3 Ways to find success in product management
By Ari K., Senior Associate, Product Management
There’s no business school major for product management. And, there’s a good reason for that—there is no one way to be a product manager. Product managers come from exceedingly diverse backgrounds—I was a women’s studies major, for example, before I began my career. So that begs the question...if there’s no one way to be a product manager, how do you become one and, more importantly, how do you succeed?
Not long into starting my first product role, my manager told me that every product manager “does” product differently, and that I would have to find out what kind of product manager I wanted to be. This changes as you develop more experience and try new roles, but it’s valuable to have a sense of what’s important to you and what you’re good at so you know how to set realistic yet ambitious goals. I’ve spent the past couple months discovering what style of product manager I want to be, and in doing so, I’ve come up with a few tips that not only help in figuring out what kind of product manager you want to be, but how to succeed as a product manager early on.
What do product managers actually do?
A product manager works primarily with experience designers and engineers to develop new features and products. The job of the product manager is to make sure every piece of the puzzle is in place for the product to succeed. I’ve been a product manager for almost a year, and something I’ve learned about this field is that people bring their whole selves - their experiences, their personality, their unique perspectives - into product management and those unique experiences really shape their approach in a lot of different ways. The daily tasks of a product manager can vary based on the needs of the product you're building and the team, and can include everything from writing hefty documentation and producing strategic roadmaps - to managing the day-to-day tasks that keep the work moving ahead..
Approach it like you would a school project
In simplest terms, a product is something you build. Maybe you’re working on a product that needs to launch, or maybe you’re working on a product that has existed for twenty years. How would you approach it if it were a group presentation or paper? Usually, a school project follows four steps: Research, Plan, Create and Refine. Product—whether it’s a small button on a website or an entirely new offering—follows a similar pattern.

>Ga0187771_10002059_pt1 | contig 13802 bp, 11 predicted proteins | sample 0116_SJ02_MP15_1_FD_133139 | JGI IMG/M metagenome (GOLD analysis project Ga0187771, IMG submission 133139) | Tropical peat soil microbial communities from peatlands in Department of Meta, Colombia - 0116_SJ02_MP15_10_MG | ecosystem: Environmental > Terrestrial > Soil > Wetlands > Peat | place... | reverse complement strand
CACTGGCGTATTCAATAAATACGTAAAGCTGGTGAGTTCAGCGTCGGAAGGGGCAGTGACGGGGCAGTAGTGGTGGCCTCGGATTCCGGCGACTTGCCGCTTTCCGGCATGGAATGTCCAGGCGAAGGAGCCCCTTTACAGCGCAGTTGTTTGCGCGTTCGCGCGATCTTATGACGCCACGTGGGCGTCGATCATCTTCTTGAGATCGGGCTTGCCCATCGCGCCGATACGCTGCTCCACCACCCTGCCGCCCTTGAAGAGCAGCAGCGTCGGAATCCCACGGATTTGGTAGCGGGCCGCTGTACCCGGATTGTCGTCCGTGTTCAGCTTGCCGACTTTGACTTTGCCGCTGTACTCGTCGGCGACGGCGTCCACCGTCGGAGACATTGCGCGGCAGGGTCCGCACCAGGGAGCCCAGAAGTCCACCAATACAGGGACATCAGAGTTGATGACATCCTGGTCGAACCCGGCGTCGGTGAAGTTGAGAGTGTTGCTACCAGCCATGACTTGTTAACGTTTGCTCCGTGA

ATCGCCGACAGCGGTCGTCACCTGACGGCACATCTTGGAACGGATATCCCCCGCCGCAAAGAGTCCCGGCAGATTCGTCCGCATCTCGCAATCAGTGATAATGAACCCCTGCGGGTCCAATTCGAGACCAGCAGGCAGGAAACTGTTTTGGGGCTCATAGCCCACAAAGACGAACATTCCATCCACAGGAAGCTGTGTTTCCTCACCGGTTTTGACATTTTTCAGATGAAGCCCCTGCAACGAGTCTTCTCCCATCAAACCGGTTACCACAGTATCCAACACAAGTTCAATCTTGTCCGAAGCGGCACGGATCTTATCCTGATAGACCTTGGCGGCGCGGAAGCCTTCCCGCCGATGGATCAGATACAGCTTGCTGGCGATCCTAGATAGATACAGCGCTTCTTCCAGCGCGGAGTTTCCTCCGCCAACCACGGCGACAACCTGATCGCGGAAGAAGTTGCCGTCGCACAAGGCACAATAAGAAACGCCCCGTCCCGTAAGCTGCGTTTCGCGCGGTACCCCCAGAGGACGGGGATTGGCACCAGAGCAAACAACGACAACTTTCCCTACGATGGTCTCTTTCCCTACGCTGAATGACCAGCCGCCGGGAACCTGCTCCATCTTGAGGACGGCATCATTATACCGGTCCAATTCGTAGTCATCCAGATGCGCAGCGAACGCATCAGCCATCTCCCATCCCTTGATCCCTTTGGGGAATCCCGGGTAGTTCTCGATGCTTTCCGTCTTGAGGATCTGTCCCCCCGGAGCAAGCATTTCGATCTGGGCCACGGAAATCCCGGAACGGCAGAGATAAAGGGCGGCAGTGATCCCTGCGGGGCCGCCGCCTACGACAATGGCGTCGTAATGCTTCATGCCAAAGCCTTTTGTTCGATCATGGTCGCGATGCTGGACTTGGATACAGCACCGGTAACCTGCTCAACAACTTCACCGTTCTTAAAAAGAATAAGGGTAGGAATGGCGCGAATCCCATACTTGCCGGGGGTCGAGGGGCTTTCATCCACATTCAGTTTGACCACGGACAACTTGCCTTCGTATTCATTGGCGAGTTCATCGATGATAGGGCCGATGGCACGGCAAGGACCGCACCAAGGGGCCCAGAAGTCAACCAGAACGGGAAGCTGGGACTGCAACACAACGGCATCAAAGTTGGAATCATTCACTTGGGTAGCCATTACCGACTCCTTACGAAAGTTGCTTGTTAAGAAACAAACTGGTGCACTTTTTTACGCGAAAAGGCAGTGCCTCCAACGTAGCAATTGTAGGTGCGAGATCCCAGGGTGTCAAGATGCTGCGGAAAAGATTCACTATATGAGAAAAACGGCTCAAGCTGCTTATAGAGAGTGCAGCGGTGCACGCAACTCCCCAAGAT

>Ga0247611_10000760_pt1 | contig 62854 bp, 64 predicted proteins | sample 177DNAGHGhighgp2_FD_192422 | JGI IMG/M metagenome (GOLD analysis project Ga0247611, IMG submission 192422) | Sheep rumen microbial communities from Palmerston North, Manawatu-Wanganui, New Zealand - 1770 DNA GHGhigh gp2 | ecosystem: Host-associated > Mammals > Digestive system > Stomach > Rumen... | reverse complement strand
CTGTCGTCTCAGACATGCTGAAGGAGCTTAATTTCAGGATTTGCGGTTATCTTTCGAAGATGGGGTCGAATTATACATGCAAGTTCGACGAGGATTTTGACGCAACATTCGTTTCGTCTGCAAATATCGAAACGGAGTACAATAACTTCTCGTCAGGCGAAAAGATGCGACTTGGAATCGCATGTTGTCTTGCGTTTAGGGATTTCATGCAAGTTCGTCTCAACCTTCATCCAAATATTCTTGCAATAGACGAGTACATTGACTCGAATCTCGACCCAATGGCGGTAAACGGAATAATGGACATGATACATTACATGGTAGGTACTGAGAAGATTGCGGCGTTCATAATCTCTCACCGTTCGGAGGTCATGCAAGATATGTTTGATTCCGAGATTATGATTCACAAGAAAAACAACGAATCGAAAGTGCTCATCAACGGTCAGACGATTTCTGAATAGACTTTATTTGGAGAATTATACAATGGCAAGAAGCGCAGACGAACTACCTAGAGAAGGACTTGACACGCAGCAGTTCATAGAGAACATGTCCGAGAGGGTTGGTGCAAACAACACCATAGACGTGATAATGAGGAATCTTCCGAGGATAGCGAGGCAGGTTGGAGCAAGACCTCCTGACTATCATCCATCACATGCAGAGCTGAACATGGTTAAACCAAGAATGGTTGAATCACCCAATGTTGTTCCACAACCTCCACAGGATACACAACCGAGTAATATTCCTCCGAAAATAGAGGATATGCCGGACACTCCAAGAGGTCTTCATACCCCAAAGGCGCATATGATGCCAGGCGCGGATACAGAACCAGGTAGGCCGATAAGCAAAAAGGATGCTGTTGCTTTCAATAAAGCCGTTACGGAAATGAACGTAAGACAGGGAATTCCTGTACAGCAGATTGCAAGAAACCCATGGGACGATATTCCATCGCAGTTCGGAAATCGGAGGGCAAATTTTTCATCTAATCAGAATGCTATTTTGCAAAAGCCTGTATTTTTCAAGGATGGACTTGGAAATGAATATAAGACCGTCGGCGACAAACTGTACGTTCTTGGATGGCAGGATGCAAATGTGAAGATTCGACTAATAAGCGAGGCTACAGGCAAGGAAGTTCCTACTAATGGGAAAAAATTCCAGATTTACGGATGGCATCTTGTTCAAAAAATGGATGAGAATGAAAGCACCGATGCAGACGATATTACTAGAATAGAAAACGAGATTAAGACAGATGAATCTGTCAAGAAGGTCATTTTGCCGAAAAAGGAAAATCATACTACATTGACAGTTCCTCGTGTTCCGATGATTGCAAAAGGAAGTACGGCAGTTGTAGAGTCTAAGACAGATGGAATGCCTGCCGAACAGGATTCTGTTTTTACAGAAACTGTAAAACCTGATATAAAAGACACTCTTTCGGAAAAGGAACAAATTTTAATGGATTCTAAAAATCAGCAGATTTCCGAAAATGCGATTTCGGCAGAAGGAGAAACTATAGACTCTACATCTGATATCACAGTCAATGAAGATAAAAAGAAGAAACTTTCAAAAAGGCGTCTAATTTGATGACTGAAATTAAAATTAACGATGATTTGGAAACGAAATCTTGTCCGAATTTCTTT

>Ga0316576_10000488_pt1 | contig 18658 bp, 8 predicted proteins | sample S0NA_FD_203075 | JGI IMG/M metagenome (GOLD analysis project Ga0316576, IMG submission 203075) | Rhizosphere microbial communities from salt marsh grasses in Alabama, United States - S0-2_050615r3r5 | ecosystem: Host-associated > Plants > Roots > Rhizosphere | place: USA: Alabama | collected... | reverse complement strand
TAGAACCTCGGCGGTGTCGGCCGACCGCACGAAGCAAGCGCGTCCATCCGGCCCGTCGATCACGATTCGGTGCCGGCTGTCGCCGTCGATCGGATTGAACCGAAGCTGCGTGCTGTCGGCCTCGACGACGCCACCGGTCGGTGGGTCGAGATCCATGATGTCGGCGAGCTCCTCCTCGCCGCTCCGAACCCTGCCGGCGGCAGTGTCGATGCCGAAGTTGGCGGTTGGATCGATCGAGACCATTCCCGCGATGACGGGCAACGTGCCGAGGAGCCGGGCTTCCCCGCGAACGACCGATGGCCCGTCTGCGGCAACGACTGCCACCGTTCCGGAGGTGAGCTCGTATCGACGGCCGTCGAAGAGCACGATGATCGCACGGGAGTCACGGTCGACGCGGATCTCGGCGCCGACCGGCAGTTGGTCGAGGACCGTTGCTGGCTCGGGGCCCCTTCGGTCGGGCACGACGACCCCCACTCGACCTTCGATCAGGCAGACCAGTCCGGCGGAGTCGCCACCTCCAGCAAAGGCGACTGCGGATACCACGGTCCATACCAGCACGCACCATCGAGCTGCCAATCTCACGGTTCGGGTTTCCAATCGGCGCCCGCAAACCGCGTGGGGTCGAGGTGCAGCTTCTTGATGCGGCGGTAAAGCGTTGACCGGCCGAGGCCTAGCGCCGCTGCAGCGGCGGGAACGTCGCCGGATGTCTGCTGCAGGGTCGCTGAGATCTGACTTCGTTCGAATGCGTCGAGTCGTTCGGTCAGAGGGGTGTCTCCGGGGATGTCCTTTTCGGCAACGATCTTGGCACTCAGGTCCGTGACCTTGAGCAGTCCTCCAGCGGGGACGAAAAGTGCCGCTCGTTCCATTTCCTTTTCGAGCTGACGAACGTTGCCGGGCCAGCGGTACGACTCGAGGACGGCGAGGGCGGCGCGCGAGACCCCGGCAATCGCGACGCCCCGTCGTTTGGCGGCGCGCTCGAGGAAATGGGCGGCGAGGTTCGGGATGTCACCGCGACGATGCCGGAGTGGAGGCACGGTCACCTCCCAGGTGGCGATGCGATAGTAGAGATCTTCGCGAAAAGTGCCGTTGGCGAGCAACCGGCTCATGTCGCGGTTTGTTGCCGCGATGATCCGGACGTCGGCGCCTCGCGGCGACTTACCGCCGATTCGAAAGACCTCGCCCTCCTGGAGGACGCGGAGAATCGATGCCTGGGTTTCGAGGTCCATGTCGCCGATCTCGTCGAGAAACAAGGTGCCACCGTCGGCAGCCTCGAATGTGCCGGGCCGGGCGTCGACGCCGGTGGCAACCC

First, you have to figure out what you don’t know and what you need to know. Learn as much about the topic as possible. Next, figure out how you’re going to write the paper (or, build the product). Then you actually write the paper (develop the product) and edit it (refine through experimentation).
Building a digital product is scary, but writing a paper? You’ve done that a million times! I suggest going back to what’s familiar when managing a product gets overwhelming—because it will.
Start with what you know
Everyone has experience in something—even product managers who are fresh out of college, like me. Joining product management at this moment is intimidating—the domain has only recently started to hire recent grads, so the majority of product managers out there are experienced professionals. As someone who’s just learning the ropes, and often the most junior PM on a team, it’s scary because it feels like you know nothing. So the best place to start is with what you do know.
Because product managers do a little bit of everything, there are few skills that aren’t transferable to the discipline. I came into product management with a background in analytics, so my manager gave me an analytical workstream to start. My recommendation is to take on a project that leverages your existing skill set—it lowers the learning curve to give you the confidence that you can do the job.
Pay attention to who you like—and model after them
The best way to learn product management is by watching someone else do it. My manager told me that in meetings with executive leaders, especially the lead of our organization, she would watch and pay attention to what they did. She took note of how they processed information and the questions they asked. Then she takes what she learns and applies it to how she approaches similar situations.
You can take observation & mimic a step further. There’s a product manager on one of my partner teams who I think is really good at her job. I like her style of product management, and I realized I wanted to practice a similar style. Rather than learning through observation, I asked her to be my mentor so we can work together on helping me become a better product manager.
There are countless opportunities available for continued learning. For example, a monthly business review of the product’s key performance indicators isn’t just an opportunity to see the success of the business; it’s an opportunity to see how other product managers think about and present data, or to see how a leader identifies the most important metric in a sea of numbers. I recommend diversifying your learning—pay attention, find a mentor, take a class, and ask questions.
When you’re new to product management, there are two key opportunities ahead: learning how to do the job, and learning how you want to do the job. Keep it simple, incorporate what you know, pay attention to what you don’t know and don’t fall into traps of trying to “look good.” Success will follow with the right priorities.
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